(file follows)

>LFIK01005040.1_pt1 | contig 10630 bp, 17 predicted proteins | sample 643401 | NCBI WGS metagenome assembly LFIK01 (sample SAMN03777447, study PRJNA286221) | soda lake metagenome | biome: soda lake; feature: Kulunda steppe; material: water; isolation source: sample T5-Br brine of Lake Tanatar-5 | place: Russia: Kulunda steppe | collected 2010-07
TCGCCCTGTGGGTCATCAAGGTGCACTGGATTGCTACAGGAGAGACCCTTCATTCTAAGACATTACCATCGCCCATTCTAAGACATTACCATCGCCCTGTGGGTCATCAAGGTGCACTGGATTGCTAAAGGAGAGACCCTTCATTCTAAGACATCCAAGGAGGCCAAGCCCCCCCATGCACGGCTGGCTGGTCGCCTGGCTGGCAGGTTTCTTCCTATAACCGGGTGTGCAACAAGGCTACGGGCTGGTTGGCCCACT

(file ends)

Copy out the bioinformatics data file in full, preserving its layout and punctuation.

>LFIK01005040.1_pt1 | contig 10630 bp, 17 predicted proteins | sample 643401 | NCBI WGS metagenome assembly LFIK01 (sample SAMN03777447, study PRJNA286221) | soda lake metagenome | biome: soda lake; feature: Kulunda steppe; material: water; isolation source: sample T5-Br brine of Lake Tanatar-5 | place: Russia: Kulunda steppe | collected 2010-07
TCGCCCTGTGGGTCATCAAGGTGCACTGGATTGCTACAGGAGAGACCCTTCATTCTAAGACATTACCATCGCCCATTCTAAGACATTACCATCGCCCTGTGGGTCATCAAGGTGCACTGGATTGCTAAAGGAGAGACCCTTCATTCTAAGACATCCAAGGAGGCCAAGCCCCCCCATGCACGGCTGGCTGGTCGCCTGGCTGGCAGGTTTCTTCCTATAACCGGGTGTGCAACAAGGCTACGGGCTGGTTGGCCCACT